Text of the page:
Sullivan Library – Finding the Finals: Gindy and Ruess’s Hollywood Edge

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Friday, May 30th – With the Standard Pro Tour now in the books, it seems that the approaching Regionals will be informed by those decks strong enough to make Top 8 play. Adrian examines exactly how the two finalists made way to the final table, and shows us how the Elves and Merfolk mages need to develop for the battles ahead.

Making the Top 8 of a Pro Tour is no mean feat. However much some people will sneer at a player’s relative luck, or otherwise attempt to diminish the accomplishment, it still remains that Pro Tours are, at large, a rough meritocracy. This is not to say that the best deck or player will always, or even usually, win. Rather, this is to say that there is something to the deck and player that help them accomplish these feats. If we can understand what it is that makes a finish tick, it can help us accomplish similar feats. Even if we recognize that a deck might be flawed, or even deeply flawed, that does not erase the fundamental power that it had to have to achieve a Pro Tour Top 8. Show me any Constructed Pro Tour, and I will show you eight decks of which you should take note. They often might be made better by some small change or other (as different proponents of various changes will argue), but they are good enough to accomplish what they did, and that is generally markedly better than their alternatives.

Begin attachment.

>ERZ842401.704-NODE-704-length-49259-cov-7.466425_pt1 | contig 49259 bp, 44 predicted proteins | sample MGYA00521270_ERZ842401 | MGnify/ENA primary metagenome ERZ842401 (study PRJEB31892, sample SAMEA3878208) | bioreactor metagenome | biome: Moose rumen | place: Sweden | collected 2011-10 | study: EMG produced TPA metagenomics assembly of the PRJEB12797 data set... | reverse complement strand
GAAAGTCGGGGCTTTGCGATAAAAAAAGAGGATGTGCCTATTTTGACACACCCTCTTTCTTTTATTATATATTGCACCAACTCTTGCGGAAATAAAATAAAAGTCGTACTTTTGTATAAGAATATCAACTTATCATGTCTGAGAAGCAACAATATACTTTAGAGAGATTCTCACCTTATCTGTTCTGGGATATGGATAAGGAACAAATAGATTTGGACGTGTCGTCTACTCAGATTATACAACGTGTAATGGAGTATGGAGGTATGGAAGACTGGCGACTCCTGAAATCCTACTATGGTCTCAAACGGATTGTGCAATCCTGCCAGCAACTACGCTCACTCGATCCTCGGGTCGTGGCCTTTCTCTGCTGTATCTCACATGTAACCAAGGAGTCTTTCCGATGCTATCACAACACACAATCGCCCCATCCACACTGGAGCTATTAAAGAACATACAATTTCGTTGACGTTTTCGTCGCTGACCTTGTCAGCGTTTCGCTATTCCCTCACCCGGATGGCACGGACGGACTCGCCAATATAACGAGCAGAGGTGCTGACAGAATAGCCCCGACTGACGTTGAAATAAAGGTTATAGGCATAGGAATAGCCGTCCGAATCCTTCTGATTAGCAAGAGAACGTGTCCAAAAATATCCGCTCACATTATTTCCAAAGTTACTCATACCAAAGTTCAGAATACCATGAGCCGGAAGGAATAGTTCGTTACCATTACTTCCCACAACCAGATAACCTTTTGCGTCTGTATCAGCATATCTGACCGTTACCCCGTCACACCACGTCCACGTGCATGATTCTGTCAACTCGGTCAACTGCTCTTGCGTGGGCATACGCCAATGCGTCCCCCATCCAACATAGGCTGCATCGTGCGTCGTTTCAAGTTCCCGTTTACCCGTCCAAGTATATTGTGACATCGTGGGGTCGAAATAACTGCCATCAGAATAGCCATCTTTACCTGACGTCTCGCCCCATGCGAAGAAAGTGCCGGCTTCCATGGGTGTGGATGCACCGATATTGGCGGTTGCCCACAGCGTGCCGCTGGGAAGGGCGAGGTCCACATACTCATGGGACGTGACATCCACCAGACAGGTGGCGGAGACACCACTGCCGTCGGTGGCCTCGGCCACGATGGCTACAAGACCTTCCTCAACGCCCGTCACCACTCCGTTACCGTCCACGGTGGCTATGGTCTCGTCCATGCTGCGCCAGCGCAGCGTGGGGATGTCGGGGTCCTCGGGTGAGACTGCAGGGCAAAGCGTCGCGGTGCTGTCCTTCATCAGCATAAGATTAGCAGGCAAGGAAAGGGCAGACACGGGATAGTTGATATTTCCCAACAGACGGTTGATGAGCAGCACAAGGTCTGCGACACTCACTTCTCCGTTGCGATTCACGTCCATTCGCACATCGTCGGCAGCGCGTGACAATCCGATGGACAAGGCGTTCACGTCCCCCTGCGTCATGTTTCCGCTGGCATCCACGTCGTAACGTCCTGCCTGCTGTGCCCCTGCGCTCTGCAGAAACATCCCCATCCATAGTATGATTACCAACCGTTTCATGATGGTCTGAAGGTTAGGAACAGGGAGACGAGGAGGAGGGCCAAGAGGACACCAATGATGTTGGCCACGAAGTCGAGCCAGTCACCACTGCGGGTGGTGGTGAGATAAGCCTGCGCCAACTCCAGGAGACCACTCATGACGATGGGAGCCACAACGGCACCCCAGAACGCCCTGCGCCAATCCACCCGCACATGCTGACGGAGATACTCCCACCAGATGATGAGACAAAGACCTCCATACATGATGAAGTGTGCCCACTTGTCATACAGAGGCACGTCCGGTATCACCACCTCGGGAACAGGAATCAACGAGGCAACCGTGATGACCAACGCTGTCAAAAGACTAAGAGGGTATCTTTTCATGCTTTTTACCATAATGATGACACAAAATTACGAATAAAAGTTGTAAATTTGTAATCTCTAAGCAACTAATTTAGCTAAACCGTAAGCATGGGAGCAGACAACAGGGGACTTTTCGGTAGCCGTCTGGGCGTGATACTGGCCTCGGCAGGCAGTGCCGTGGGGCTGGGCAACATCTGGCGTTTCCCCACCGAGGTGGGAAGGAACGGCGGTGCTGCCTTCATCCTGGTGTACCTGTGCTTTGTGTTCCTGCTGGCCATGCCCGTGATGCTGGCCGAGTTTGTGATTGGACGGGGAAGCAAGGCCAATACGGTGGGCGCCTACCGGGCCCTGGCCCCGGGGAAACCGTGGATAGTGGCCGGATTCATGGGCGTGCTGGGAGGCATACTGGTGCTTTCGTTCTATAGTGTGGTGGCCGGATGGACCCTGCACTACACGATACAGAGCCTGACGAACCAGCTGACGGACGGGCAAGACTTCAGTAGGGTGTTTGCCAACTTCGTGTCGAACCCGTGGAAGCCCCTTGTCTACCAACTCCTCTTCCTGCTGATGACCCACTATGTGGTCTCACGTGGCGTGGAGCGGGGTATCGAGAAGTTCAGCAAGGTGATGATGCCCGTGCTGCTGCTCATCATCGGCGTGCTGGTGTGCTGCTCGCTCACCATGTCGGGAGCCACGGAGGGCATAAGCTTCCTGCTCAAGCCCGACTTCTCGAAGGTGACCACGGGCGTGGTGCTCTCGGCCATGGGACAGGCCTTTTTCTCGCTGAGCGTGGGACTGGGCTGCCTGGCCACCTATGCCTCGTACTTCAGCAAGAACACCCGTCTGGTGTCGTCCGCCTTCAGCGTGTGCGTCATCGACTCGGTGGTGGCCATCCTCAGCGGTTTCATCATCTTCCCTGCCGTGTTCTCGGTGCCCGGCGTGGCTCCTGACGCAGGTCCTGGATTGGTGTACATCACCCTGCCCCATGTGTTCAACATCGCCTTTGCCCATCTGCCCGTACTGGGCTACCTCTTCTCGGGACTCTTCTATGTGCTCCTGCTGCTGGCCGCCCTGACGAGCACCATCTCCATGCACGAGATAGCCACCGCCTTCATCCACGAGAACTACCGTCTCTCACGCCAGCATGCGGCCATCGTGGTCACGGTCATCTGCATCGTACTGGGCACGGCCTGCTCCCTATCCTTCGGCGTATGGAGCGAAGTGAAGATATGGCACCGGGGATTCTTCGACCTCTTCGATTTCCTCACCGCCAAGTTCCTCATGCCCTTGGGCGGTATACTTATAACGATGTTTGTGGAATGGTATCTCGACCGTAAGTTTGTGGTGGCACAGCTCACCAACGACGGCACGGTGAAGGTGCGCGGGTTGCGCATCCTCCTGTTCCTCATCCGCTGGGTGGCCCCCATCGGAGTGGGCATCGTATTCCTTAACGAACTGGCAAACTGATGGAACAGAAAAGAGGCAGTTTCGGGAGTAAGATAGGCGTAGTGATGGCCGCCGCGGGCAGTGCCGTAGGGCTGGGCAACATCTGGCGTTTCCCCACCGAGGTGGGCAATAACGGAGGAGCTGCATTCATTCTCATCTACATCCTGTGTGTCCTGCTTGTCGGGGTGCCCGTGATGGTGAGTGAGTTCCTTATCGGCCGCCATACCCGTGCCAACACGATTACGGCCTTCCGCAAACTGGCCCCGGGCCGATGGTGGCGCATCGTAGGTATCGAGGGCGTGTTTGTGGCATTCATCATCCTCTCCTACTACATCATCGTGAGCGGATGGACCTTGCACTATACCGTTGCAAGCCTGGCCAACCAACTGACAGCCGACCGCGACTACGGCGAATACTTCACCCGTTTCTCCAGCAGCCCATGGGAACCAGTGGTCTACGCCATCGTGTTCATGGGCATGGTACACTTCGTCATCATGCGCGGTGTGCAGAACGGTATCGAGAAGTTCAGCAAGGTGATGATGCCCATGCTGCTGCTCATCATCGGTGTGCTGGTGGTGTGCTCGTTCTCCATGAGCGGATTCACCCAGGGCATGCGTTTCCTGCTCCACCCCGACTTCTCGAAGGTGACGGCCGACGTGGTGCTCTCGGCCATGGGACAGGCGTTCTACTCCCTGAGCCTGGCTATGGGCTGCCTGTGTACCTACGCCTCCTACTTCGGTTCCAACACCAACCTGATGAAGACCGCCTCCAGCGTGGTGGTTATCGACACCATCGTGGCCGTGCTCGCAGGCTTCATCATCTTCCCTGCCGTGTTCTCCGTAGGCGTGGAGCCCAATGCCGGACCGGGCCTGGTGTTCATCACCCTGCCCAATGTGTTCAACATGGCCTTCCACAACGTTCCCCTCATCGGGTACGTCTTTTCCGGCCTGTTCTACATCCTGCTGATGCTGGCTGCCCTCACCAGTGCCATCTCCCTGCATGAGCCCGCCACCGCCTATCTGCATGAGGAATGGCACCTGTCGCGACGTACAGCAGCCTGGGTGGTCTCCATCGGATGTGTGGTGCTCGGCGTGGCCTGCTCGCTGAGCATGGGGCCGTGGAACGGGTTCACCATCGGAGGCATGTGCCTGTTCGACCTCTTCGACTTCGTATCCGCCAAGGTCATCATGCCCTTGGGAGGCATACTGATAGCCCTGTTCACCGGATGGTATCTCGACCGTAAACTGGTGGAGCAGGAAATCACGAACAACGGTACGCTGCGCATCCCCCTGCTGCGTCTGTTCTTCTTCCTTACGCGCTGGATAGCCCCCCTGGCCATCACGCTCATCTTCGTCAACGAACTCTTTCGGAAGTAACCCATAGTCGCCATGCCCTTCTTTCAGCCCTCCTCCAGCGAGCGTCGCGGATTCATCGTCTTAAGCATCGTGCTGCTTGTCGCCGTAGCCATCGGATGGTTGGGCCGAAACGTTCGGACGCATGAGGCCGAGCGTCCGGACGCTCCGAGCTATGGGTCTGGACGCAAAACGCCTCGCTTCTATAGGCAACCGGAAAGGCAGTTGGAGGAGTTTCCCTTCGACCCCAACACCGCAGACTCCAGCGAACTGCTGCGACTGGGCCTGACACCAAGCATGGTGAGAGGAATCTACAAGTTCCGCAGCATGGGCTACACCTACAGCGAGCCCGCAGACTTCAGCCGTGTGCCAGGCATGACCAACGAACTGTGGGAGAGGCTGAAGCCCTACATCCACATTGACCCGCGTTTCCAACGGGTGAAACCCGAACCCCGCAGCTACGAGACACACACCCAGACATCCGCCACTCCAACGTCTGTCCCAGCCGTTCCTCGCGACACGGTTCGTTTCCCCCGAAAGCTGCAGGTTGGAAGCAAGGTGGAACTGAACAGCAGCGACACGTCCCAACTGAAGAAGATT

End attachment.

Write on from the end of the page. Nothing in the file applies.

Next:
From a pure results perspective, we do not merely have a Top 8, but rather a Top 12. While PV’s performance placed him at the same points as places 9 through 12, it was his tie-breaks that brought him, clearly, into Top 8. When we consider this Top 12, we have the following decks:

40 pts

39 pts

37 pts
GR Ramp

36 pts

In many ways, then, we can look at this Top 12 as a tightly packed contest between Green-Black-X aggressive decks, packing a clock and disruption versus the more largely controlling Reveillark, Faeries, and Marijn’s Ramp, with the lone dissenter, Germany’s Ruess playing the only true Aggro-Control deck at the top.

A quick note about this distinction between Ruess’s Merfolk and the various Faerie decks in terms of Strategic Archetype distinction: classically, a deck like Faeries might, at gut level, be considered an aggro-control deck. After all, it seems, at least at first glance, to share a lot of qualities with a deck like Slivers or Madness. In playing the deck, however, I have begun to feel like the deck has far more in common with traditional control decks. On a particular turn, the momentum has swung in the favor of the control deck, and then it takes the aggressive role. Bitterblossom, in many ways, is a kind of crazy combination between Forcefield and Whetweel, usually playing the defensive role early before turning into a true killer. In this way, I actually view the true analogy, historically, for the deck is Patrick Johnson’s Urza’s Block deck Accelerated Blue (or, if you prefer, PatJ.dec), which could power out a Morphling via Grim Monolith and act like an aggro-control deck at times, but while it has that capacity, so do most decks. In general, it would play out like a control deck.

If we look at it like this, the top “eight” (twelve) is broken down into, pointwise:

Aggro decks, roughly 40% of the group
Control decks, roughly 50% of the group
Aggro-control decks, roughly 10% of the group

So, what is it that the two finalist were doing that allowed them to make it through to the top? Matchups matter, but also, so do card choices. Let’s look at the two protagonists of our story:

Charles Gindy — Elves